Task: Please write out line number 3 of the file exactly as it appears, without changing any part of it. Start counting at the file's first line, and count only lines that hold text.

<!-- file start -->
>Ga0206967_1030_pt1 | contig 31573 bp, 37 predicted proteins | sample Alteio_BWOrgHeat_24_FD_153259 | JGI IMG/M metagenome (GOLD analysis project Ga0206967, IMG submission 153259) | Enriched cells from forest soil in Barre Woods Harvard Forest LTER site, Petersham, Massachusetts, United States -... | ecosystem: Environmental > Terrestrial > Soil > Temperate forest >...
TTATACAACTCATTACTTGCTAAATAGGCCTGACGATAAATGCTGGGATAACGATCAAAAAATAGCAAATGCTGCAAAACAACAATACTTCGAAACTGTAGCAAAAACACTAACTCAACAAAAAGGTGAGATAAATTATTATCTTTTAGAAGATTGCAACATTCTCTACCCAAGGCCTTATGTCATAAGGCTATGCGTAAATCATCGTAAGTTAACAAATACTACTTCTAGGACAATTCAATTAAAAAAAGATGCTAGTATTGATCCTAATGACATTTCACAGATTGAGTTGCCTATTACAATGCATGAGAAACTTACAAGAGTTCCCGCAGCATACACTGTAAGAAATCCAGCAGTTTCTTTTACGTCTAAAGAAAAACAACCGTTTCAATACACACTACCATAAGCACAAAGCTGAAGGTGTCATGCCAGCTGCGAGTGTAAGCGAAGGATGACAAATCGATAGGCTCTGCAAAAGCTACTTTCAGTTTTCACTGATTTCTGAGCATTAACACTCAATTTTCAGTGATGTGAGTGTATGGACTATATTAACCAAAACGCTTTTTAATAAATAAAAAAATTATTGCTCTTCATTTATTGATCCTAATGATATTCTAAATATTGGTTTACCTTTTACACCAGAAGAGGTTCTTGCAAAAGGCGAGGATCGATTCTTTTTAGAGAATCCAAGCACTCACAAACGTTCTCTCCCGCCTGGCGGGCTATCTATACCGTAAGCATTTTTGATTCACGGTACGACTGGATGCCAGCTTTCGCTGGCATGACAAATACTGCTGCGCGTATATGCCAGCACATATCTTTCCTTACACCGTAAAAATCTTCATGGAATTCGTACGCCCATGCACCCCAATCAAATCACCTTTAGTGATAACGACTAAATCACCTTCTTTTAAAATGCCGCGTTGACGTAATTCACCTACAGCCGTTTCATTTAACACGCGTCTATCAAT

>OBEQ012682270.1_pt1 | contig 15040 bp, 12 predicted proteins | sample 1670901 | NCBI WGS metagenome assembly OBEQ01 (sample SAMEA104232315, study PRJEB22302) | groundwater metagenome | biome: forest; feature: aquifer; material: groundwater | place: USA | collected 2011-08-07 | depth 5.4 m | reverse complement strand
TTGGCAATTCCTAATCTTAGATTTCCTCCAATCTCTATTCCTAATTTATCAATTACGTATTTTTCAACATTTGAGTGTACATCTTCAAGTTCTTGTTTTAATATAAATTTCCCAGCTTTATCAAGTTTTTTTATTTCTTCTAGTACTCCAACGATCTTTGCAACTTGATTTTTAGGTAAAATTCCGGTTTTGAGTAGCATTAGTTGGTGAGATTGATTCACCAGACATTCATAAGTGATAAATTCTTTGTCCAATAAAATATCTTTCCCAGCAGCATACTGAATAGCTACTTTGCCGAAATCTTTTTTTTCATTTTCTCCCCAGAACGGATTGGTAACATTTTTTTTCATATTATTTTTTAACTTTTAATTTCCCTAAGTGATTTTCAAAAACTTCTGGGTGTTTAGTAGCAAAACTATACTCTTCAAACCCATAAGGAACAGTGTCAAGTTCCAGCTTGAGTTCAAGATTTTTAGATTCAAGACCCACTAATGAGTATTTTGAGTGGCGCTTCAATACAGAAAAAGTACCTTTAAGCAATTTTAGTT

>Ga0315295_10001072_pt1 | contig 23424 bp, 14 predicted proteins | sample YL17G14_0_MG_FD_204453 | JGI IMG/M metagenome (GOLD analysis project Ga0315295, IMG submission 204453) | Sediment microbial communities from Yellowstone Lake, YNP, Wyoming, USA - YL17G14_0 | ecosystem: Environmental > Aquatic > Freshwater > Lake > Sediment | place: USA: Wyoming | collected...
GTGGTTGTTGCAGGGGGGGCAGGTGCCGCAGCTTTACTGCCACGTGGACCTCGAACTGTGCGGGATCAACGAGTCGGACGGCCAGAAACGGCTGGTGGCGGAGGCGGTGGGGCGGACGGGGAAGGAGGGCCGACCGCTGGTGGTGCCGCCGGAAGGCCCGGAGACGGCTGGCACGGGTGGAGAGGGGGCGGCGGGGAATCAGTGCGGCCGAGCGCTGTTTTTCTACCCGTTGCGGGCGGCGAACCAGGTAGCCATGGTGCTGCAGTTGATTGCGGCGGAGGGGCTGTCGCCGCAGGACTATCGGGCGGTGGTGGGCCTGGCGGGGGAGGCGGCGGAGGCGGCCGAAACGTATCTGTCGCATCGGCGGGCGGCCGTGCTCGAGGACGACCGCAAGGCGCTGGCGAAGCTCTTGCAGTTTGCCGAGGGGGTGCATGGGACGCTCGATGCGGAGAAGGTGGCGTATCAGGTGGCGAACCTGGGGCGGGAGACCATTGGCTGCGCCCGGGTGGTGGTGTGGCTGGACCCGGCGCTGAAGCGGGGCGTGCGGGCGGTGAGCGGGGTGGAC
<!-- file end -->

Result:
>OBEQ012682270.1_pt1 | contig 15040 bp, 12 predicted proteins | sample 1670901 | NCBI WGS metagenome assembly OBEQ01 (sample SAMEA104232315, study PRJEB22302) | groundwater metagenome | biome: forest; feature: aquifer; material: groundwater | place: USA | collected 2011-08-07 | depth 5.4 m | reverse complement strand